Constructs by Which We Live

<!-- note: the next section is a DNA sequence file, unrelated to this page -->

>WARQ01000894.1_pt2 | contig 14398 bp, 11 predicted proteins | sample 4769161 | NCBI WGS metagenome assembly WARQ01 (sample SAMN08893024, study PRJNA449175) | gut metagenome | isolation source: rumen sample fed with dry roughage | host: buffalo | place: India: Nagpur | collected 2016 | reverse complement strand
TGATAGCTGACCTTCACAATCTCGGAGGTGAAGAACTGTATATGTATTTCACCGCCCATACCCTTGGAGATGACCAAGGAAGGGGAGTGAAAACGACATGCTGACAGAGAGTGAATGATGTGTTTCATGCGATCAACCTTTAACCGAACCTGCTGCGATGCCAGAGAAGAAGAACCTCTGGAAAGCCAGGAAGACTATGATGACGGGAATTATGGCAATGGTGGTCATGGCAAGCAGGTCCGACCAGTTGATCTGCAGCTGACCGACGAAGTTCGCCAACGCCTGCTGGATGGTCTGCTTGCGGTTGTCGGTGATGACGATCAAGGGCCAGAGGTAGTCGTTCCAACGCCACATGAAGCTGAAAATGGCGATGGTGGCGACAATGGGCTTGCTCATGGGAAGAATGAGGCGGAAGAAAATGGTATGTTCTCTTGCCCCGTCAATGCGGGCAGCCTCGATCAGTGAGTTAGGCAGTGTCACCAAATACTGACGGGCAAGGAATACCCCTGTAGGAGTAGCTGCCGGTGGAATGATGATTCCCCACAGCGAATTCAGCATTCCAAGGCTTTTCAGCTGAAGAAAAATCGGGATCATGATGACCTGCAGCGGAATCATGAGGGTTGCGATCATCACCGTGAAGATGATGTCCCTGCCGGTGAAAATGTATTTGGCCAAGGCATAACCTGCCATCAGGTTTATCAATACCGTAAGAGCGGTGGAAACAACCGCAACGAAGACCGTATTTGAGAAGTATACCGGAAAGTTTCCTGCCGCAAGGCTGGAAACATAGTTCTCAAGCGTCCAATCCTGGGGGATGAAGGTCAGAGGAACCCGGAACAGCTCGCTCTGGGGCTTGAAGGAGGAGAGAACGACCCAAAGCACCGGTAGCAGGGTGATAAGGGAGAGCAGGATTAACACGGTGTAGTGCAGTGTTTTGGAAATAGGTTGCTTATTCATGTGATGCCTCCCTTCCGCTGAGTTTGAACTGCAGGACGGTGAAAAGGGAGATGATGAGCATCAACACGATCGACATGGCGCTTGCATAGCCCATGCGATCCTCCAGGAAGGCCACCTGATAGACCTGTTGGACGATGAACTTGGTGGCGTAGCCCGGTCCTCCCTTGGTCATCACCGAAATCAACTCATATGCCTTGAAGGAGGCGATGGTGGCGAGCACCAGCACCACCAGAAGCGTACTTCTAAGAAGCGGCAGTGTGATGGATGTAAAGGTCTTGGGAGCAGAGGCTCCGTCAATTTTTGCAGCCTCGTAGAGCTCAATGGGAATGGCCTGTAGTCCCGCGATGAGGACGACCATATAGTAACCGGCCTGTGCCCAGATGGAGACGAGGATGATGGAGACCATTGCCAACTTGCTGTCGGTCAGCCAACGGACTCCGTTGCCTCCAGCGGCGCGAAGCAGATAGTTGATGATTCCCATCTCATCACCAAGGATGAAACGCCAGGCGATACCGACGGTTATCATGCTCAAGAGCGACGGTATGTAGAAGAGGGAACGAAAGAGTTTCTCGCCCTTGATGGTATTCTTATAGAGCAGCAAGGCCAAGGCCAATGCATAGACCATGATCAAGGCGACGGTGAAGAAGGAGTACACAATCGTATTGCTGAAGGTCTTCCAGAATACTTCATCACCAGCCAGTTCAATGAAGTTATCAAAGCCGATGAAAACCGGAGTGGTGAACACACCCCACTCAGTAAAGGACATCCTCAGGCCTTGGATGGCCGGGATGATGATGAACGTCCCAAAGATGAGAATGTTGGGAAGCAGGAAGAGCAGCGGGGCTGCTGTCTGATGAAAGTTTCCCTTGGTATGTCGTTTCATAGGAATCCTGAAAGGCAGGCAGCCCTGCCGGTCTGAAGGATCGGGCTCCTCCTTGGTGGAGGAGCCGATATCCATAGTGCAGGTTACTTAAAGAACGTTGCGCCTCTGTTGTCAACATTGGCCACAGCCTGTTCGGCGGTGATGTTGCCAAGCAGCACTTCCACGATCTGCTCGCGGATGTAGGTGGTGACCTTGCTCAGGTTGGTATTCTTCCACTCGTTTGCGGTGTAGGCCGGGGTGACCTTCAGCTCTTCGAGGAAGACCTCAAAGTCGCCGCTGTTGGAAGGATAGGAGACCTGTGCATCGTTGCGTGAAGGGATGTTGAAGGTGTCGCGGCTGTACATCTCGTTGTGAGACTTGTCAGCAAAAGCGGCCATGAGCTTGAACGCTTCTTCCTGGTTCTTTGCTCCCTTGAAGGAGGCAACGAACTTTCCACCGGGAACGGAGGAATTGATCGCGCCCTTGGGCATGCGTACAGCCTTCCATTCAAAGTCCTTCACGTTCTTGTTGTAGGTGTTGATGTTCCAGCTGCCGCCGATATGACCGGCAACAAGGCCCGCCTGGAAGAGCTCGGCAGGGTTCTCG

This book explores various failures of human rights and the prevailing theoretical orientations within postcolonial studies through what it calls an “embodied politics of reading.” In particular, it considers two paradoxes that trouble “liberal” articulations of human rights by reading four postcolonial novels, each of which variously censures liberalism's practiced vocabularies for eclipsing key facets of selfhood: Salman Rushdie's Midnight's Children (1981), Nawal El Saadawi's Woman at Point Zero (1973), J. M. Coetzee's Disgrace (1999), and Arundhati Roy's The God of Small Things (1997). It shows that liberal human rights discourses and norms exhibit a profound ambivalence toward embodiment, underwritten by the dual fictions of human dignity and bodily integrity and negating core dimensions of embodied experience.
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